As Lewis explains, giving up all that is not heavenly doesn't mean we'll lose anything of value, for if there is a kernel of something valuable even in our "most depraved wishes," we'll find that kernel in its true and fully developed form in heaven. So the painful sacrifices we have to make are really something like a death and resurrection: we must be willing to let our cravings and bad habits truly die--in a sense, they have to be killed, since we must be willing to have them completely removed from us--but whatever is good in them will be resurrected and thus gloriously restored to us.
What kind of book is The Great Divorce? So far it may sound like a book of theology or philosophy. But it's really a book of fiction or even fantasy. Lewis is imagining himself (he's one of the characters in the book) taking a bus trip from "the grey town"--which turns out to be hell--to heaven. In heaven--actually only the foothills of heaven--Lewis sees encounters between other passengers on the bus and various "solid people" who come to meet them. Obviously the book is filled with religious symbolism, and so we could call it "a symbolic religious fantasy." But Lewis had another phrase to describe the book: he called it "an imaginative supposal."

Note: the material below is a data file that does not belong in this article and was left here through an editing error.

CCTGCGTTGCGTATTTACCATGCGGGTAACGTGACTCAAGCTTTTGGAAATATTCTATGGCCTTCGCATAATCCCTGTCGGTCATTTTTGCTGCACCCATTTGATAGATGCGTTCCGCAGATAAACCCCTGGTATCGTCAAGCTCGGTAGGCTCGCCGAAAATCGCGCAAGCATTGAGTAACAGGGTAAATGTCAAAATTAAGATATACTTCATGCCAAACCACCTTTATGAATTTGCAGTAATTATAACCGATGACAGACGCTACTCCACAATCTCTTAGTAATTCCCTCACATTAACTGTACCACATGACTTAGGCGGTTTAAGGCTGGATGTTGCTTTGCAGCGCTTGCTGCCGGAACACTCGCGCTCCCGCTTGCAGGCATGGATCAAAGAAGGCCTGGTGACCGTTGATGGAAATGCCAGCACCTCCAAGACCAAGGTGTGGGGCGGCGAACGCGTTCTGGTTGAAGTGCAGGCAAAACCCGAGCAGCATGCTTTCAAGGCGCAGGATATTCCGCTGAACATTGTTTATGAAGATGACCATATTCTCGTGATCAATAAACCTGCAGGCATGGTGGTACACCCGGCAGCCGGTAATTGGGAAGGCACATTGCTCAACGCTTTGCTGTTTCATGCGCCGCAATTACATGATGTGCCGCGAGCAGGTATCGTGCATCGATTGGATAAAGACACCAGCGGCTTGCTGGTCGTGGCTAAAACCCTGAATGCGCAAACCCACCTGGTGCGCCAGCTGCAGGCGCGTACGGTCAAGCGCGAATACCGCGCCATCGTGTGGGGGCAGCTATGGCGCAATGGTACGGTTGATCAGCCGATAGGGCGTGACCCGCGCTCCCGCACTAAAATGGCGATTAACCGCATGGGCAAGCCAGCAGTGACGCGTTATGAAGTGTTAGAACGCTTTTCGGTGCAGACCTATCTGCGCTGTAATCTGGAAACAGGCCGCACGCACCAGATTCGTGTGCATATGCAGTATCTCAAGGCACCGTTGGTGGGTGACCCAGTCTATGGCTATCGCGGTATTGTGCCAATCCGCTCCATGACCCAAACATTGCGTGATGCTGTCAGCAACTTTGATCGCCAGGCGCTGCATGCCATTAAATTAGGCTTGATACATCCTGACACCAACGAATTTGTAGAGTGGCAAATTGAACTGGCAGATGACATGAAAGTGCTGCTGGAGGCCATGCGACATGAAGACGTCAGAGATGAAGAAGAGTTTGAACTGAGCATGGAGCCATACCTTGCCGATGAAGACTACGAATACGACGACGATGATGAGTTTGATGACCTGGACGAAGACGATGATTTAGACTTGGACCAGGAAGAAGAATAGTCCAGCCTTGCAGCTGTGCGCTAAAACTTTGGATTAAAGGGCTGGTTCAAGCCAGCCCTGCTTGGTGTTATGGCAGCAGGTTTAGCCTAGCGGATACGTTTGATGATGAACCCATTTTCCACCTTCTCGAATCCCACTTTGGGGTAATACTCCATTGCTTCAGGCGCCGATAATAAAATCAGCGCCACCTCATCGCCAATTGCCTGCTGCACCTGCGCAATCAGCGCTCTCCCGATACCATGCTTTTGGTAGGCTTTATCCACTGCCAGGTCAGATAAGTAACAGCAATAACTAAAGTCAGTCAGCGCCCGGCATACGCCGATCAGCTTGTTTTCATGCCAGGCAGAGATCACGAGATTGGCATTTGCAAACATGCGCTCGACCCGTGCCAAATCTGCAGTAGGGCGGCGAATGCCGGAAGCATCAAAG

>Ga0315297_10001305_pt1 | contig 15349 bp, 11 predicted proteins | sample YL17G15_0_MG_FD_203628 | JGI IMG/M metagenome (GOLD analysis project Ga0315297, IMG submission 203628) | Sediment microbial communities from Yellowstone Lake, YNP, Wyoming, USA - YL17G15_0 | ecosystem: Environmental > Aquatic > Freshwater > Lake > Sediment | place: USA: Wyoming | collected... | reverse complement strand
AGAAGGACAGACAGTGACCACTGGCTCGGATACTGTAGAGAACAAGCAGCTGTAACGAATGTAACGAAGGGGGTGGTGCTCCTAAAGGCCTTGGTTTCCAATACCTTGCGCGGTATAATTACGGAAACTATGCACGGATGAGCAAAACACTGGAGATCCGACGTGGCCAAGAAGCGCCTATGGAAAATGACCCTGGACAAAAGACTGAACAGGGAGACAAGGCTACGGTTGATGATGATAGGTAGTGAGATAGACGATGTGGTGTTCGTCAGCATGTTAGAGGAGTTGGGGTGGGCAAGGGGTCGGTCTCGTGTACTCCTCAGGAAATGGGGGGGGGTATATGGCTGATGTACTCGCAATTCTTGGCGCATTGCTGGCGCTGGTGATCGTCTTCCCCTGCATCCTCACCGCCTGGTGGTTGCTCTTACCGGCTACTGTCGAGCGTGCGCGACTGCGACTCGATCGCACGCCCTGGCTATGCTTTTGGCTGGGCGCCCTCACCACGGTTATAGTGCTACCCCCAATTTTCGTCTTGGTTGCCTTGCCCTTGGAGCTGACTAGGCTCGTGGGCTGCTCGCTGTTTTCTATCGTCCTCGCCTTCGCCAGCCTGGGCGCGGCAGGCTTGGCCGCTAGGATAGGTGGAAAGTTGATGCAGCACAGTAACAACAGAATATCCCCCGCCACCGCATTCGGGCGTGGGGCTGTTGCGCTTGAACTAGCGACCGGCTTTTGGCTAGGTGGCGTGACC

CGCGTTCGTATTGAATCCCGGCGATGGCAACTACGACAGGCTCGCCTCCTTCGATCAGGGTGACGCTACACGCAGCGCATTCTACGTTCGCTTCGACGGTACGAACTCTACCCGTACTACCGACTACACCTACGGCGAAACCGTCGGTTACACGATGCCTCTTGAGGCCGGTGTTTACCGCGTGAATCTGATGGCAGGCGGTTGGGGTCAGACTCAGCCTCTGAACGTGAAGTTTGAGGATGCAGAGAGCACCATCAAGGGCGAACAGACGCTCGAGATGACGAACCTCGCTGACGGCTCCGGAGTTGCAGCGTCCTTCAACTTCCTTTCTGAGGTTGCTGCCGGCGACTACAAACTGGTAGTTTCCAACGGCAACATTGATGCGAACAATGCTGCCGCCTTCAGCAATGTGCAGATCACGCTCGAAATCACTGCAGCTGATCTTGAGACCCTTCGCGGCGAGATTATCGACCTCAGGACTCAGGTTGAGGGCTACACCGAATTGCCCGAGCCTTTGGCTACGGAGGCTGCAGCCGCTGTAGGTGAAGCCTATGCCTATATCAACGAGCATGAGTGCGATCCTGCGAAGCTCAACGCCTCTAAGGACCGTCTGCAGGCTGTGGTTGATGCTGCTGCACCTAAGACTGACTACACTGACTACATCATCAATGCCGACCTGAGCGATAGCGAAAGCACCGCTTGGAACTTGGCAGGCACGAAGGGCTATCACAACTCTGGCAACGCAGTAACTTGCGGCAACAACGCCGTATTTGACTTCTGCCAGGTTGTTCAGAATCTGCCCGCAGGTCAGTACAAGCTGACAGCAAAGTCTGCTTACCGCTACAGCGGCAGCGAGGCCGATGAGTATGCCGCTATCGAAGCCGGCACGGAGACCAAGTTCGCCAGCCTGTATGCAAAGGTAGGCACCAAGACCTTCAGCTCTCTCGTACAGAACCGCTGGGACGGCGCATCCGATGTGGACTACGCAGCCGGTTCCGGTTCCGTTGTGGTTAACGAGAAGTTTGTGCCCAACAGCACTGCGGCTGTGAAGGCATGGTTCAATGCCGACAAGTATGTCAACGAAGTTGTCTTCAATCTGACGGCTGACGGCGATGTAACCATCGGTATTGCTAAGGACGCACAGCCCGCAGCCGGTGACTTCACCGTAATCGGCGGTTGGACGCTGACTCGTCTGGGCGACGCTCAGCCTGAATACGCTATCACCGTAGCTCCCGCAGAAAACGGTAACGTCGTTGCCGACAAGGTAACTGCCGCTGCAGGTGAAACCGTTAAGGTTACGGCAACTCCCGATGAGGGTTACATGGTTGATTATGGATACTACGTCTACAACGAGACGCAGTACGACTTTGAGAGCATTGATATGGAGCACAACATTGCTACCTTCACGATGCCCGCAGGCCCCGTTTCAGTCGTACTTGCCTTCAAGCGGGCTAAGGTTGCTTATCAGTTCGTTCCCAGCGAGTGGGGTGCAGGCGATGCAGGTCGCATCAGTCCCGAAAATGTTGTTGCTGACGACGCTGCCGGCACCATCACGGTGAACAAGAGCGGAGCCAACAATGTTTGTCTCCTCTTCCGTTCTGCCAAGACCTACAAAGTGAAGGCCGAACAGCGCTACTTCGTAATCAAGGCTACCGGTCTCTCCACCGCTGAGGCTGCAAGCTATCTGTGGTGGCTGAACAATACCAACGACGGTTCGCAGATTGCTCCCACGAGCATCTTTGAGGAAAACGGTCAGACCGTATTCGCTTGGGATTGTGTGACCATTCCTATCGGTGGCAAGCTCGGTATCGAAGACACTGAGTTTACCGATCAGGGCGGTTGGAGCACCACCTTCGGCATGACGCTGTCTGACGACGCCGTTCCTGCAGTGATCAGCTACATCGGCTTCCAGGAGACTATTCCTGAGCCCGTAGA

What is a "supposal"? For Lewis this word identifies stories that are not, strictly speaking, factual and yet that cannot simply be reduced to allegories. Lewis was an expert on allegory (his first scholarly book was titled The Allegory of Love), and partly for that reason he disliked having people call his books allegories. An allegory can be defined as a story in which each element--each character, place, event, etc.--stands for something else. For instance, in George Orwell's Animal Farm (a political allegory) the pigs stand for various Russian leaders--Stalin, Trotsky, etc. In John Bunyan's The Pilgrim's Progress, the main character--named "Christian"--travels from the City of Destruction through the Slough of Despond, the Valley of Humiliation, and Vanity Fair on his way to the Celestial City (first having to cross the river of death), and along the way meets characters named Worldly Wiseman, Faithful, Hopeful, and so on. Obviously "Christian" stands for any Christian, and his journey stands for human life. A strict allegory is usually systematic, consistent, and complete.
Lewis's fiction tends to be more symbolic than allegorical--that is, the symbols are more flexible and multifaceted than is usually the case in a strict allegory. But even more important, Lewis's fiction generally attempts to imaginatively portray a possible reality rather than allegorically or even symbolically represent some reality other than itself. In other words, Lewis generally starts by asking something like, "Suppose there were another world named Narnia that needed saving. What might God do, and what might that world be like?" In the case of The Great Divorce, Lewis seems to be saying, "Let's suppose that people like you and me were to be given an opportunity to go to heaven. How would we respond to the opportunity? What would heaven seem like to us, given our human foibles and our weak and limited capacities?"